There’s more to Dolly Parton than the brash persona and impressive wig collection.

Before she became a megastar, Parton, star of such films as “9 to 5” and “Steel Magnolias,” wrote simply of her impoverished childhood in songs like the earnest “Coat of Many Colors.”

Last year, NBC made a deal with Parton to turn several of her songs into movies and the first, based on that tune, premieres this week. Parton answered questions about the film by e-mail.

Your fans probably know the song “Coat of Many Colors” by heart. What is it about the song that made you think it should have new life as a film?
Folks have been telling me since the ’70s that “Coat of Many Colors” would make a good movie, and the timing finally felt right to me. I had the right partners in Warner Bros. and NBC and my friend [executive producer] Sam Haskell. We knew that with the right writers and cast, we could tell a story that could be very meaningful, especially at this time of year.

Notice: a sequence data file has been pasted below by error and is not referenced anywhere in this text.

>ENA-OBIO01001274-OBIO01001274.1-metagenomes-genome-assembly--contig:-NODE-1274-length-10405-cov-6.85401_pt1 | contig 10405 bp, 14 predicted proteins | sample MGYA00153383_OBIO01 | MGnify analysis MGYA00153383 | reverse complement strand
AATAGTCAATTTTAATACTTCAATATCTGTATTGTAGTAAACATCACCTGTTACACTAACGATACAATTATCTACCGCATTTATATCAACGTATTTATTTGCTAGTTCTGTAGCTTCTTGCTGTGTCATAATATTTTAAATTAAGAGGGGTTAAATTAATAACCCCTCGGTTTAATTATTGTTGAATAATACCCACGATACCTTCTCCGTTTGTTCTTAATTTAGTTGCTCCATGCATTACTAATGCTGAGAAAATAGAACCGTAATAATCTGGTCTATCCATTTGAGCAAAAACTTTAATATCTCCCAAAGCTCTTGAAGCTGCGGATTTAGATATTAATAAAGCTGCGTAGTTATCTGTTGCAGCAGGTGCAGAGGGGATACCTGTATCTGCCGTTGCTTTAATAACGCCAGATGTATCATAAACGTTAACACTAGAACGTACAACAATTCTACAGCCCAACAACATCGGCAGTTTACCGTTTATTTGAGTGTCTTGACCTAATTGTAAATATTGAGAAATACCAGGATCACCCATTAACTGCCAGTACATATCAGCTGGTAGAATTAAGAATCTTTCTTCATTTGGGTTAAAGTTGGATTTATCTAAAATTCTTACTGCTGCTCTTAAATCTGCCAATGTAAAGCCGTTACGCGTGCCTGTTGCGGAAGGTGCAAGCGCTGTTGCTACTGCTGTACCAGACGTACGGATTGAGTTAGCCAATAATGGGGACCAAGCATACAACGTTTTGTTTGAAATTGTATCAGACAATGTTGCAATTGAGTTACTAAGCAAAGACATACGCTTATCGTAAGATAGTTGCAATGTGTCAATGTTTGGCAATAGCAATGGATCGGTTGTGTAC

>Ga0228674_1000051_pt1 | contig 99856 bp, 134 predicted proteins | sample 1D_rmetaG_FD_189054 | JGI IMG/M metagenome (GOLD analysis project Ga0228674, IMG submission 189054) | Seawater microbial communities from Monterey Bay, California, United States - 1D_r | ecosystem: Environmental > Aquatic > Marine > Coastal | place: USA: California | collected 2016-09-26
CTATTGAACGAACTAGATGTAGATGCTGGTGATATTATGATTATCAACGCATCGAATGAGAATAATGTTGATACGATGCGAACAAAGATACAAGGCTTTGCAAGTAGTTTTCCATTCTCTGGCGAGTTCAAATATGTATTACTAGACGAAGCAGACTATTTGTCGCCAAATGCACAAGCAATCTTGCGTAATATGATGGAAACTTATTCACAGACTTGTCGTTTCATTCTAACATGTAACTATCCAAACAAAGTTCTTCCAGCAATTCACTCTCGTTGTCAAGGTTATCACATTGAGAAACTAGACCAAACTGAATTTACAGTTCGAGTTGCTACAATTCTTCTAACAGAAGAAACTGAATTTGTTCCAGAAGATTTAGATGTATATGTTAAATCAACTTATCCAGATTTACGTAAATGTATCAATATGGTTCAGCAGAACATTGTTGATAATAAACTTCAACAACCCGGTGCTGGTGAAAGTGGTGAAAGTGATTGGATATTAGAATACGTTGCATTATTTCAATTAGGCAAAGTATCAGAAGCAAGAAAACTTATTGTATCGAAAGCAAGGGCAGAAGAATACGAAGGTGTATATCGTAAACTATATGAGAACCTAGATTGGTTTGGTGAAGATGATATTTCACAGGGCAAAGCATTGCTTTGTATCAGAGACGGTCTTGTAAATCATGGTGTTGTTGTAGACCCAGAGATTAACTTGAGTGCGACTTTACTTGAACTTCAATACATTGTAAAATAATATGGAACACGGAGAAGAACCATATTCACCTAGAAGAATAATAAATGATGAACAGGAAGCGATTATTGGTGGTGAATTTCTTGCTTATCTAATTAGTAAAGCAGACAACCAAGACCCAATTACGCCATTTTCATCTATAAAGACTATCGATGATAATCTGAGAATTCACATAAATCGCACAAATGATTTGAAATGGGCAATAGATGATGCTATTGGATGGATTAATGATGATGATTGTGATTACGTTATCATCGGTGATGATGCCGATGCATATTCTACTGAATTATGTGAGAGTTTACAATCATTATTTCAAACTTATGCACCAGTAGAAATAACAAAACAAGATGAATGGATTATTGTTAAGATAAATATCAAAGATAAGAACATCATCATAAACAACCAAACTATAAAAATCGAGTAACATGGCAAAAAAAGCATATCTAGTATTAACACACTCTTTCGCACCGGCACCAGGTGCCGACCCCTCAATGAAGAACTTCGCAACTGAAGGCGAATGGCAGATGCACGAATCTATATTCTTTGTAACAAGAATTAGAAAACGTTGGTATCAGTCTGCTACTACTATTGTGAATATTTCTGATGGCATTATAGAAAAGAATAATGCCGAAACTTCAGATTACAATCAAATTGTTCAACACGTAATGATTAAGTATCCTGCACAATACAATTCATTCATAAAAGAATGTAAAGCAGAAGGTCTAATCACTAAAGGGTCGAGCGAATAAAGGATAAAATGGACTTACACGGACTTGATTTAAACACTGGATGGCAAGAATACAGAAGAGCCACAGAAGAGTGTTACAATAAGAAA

Did you share many family memories with screenwriter Pam Long?
Oh, Lord yes. Probably more stories than she ever wanted to hear. Everybody knows I have the gift of gab. Of course, Pam wanted to be able to tell the whole story. The good parts and the not-so-good parts. It’s a very tender story and she wanted to treat it with respect.

People who have worked on the movie say you cried when first saw Alyvia Alyn Lind, who plays the young Dolly. Can you describe that experience? What was it about her that convinced you she was the right person for the part?
I did cry when I first saw her. I was so hopeful during the casting process that we would find somebody that I would feel was a kindred spirit. And then she bounced in the door and I knew instantly it was her. Besides the fact that she looks like my family, it was her spirit and energy that I connected with the most. She’s a very special young lady.

I understand your sister Stella is in the movie. Who does she play?
She played the part of the lady who owned the mercantile store in town and brought us the rags that we used to make the coat of many colors. It was wonderful having her in the movie.

When can we expect to see the other songs you are adapting into movies for NBC?
We hope to do at least one a year. The next one on the list is also a song I wrote in the ’70s about that old red-headed hussy called “Jolene.”

This article originally appeared in the New York Post.